State Department Hiding Evidence of Afghan Debacle Claiming It’s Protecting Afghan Identities

Staff Sgt. Cary Anderson, a team leader with Lima Company, 3rd Battalion, 25th Marine Regiment, meets with children during a joint patrol in the village of Habibabad, Dec. 13. / Photo by the Marine Corps on Flickr

Since before the final disastrous Biden retreat from Afghanistan on August 31, the State Department (State) has been systematically removing from public view or reacting over 100,000 pieces of online content on Afghanistan, ostensibly to protect Afghan identities from Taliban retribution.

State made a similar request to the Defense Department, spokesman John Kirby confirmed Monday, resulting in the removal of 124,000 images and 17,000 videos from the DVIDS site.

However, the Special Inspector General for Afghan Reconstruction (SIGAR) isn’t buying the State Department story.

Speaking at the Military Reporters and Editors conference, John Sopko told reporters that the State Department has requested some reports be taken down from SIGAR’s site, or some reports redacted. He added:

As we report in today’s quarterly report, shortly after the fall of Kabul, the State Department wrote to me and other oversight agencies requesting that we, quote-unquote, temporarily suspend access to all of our audit inspection and financial reports.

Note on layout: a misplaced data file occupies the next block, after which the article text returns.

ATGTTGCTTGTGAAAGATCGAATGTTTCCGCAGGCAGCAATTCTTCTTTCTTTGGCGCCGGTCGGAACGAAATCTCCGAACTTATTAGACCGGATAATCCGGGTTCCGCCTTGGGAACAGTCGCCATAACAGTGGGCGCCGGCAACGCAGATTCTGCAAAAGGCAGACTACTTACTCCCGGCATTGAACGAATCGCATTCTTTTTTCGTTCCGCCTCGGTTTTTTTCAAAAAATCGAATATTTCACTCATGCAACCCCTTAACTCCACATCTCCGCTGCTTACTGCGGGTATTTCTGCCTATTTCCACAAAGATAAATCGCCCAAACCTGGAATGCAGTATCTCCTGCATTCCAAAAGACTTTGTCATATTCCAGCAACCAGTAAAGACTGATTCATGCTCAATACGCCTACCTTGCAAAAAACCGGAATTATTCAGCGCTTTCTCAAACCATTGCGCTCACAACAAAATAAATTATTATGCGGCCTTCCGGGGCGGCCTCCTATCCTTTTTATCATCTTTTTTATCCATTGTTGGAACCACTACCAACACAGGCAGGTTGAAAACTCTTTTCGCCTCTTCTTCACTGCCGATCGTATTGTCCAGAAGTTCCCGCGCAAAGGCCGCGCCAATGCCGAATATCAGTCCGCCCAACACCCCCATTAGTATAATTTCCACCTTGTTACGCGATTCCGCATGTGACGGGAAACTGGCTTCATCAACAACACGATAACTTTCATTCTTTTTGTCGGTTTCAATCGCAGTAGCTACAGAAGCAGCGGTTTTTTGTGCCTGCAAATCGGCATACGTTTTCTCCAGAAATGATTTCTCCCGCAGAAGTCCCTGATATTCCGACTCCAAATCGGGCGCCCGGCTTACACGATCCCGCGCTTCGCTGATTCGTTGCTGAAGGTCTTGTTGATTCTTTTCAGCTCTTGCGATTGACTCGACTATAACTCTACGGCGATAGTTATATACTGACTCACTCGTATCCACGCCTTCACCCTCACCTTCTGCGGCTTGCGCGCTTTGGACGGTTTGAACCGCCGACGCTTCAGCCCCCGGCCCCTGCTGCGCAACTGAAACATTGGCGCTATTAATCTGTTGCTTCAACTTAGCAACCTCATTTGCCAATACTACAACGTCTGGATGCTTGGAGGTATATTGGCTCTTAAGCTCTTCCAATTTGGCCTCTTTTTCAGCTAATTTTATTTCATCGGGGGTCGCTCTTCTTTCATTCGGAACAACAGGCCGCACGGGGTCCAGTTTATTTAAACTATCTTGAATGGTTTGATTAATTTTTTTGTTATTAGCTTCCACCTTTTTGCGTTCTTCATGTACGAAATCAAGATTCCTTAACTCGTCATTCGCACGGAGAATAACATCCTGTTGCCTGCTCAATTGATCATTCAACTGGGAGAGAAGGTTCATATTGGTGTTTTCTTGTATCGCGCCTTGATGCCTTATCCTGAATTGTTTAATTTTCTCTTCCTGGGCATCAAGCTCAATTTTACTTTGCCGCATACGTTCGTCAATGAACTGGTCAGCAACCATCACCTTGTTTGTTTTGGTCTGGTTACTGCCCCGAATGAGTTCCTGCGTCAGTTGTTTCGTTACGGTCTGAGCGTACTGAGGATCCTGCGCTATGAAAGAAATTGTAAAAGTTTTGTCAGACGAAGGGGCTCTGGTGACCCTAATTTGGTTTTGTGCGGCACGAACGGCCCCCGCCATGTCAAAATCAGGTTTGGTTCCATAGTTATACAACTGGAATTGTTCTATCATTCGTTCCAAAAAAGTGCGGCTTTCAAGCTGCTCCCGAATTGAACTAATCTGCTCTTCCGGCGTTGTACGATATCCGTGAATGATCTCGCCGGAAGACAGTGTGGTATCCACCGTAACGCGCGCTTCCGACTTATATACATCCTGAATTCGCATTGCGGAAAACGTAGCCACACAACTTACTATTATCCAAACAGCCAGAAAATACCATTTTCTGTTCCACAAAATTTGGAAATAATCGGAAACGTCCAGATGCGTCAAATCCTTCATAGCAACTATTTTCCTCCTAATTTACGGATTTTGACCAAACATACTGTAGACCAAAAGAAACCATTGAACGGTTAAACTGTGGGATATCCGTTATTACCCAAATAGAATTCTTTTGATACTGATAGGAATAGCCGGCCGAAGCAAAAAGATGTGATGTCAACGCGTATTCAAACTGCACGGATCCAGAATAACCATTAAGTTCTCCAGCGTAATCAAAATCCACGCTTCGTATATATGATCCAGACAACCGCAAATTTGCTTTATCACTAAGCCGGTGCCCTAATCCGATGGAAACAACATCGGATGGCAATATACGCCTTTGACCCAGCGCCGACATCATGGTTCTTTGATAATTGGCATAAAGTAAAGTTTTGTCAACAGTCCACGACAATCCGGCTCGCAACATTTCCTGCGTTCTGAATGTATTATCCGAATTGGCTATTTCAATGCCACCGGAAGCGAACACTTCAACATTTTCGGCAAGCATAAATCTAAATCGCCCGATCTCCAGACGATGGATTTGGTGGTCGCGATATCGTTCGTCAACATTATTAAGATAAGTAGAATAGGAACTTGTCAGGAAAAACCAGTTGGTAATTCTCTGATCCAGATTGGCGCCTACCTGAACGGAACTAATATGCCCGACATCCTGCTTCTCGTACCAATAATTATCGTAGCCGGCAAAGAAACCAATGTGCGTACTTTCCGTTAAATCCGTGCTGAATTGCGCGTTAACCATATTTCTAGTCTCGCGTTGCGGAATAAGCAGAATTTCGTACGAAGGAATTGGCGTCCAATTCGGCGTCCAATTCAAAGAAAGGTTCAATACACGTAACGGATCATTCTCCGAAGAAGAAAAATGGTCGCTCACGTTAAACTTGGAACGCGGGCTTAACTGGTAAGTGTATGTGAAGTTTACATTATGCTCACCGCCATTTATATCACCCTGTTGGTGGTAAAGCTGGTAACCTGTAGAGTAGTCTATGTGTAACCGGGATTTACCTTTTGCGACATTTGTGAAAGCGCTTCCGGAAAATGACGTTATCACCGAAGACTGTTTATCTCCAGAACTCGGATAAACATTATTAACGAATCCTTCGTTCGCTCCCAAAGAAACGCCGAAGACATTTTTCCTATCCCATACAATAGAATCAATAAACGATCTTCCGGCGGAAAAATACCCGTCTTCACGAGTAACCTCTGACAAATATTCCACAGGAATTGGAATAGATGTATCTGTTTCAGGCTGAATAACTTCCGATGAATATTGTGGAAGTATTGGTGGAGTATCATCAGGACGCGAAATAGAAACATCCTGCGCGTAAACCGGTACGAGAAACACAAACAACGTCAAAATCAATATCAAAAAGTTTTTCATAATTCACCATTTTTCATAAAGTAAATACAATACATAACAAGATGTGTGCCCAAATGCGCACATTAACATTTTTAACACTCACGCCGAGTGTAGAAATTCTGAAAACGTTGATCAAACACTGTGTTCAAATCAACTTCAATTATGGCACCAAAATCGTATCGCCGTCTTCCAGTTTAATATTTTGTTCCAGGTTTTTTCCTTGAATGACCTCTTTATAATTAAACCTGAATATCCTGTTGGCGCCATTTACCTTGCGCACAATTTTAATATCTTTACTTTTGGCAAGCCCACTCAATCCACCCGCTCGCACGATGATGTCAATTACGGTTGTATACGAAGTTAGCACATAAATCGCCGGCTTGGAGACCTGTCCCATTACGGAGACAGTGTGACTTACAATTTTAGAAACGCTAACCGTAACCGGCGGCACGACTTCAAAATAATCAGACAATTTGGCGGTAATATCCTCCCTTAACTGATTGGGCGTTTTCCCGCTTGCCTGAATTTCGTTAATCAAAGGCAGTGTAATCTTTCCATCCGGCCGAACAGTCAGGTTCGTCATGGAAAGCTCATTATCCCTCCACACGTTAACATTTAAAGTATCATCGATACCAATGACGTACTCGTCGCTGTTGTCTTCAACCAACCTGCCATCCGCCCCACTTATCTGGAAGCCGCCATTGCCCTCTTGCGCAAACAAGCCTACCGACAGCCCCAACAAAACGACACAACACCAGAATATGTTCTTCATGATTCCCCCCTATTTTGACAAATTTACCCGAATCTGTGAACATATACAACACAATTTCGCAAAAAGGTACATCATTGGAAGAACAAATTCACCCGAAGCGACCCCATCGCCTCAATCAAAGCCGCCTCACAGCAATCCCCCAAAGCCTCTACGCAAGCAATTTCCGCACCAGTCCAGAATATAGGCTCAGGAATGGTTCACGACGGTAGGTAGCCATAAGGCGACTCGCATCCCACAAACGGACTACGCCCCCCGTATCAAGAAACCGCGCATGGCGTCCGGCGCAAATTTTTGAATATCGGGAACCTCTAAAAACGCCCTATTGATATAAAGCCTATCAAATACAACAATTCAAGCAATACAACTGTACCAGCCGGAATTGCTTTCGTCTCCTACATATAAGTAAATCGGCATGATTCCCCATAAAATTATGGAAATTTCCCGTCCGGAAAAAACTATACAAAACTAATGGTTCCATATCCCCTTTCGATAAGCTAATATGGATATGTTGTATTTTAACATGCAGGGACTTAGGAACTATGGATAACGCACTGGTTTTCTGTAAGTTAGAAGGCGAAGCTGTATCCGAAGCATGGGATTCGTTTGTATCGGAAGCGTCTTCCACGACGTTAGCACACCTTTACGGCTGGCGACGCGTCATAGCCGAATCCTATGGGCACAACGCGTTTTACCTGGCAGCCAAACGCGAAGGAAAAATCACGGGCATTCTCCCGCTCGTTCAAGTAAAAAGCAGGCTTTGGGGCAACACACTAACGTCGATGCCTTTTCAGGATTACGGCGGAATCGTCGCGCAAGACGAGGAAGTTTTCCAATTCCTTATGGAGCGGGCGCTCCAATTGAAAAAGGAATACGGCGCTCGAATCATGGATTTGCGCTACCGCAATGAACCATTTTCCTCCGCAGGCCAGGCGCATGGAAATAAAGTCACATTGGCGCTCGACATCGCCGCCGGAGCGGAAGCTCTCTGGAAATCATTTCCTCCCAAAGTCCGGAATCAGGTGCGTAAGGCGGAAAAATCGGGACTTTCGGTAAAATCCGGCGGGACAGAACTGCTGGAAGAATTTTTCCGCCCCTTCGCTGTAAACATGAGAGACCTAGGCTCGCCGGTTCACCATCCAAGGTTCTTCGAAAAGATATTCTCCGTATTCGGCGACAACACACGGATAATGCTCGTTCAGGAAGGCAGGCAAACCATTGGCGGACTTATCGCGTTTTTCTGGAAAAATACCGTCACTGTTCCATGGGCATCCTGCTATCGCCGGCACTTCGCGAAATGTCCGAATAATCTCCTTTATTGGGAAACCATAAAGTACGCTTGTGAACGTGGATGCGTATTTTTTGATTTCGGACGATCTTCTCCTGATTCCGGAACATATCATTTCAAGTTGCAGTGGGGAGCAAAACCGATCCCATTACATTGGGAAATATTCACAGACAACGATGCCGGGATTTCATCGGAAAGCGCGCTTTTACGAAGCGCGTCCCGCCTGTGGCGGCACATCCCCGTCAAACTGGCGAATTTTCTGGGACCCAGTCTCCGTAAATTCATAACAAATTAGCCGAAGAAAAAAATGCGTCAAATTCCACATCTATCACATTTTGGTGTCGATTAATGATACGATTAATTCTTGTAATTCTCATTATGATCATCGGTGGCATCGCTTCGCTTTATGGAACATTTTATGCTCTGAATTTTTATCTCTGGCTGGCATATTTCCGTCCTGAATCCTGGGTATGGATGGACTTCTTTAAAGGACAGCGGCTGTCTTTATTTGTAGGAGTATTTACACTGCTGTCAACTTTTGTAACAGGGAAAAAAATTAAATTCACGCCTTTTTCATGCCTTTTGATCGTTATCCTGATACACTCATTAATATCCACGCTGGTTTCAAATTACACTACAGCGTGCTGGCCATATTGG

He continued:

The protection of Afghans and legitimate risk of harm is not an issue to quibble over, and something our agency is respected over the 10 years that I’ve been there. But despite repeated requests, the State Department was never able to describe any specific threats to individuals that were supposedly contained in our reports. Nor did State ever explain how removing our reports now from public dissemination would possibly protect anyone, since many of those reports were years old, and already extensively disseminated worldwide.

Military Times reported Sopko as saying that “he initially accepted the request and pulled down reports, at the height of the evacuation, thinking the request would be temporary. But recently, he added, State sent him another letter, requesting another 2,400 items to remove.” It added:

One of the requests, he said, was to remove any mention of Ashraf Ghani ― the Afghan president who escaped as the Taliban closed in on Kabul ― from the SIGAR site.

“Now, I’m sure President Ghani may wish to be excised from the annals of history, but I don’t believe he faces any additional threat, or is there any threat to any other Afghan by mentioning his name in our reports,” Sopko said. ADN

Paul Crespo is the Managing Editor of American Defense News. A defense and national security expert, he served as a Marine Corps officer and as a military attaché with the Defense Intelligence Agency (DIA) at US embassies worldwide. Paul holds degrees from Georgetown, London, and Cambridge Universities. He is also CEO of SPECTRE Global Risk, a security advisory firm, and President of the Center for American Defense Studies, a national security think tank.

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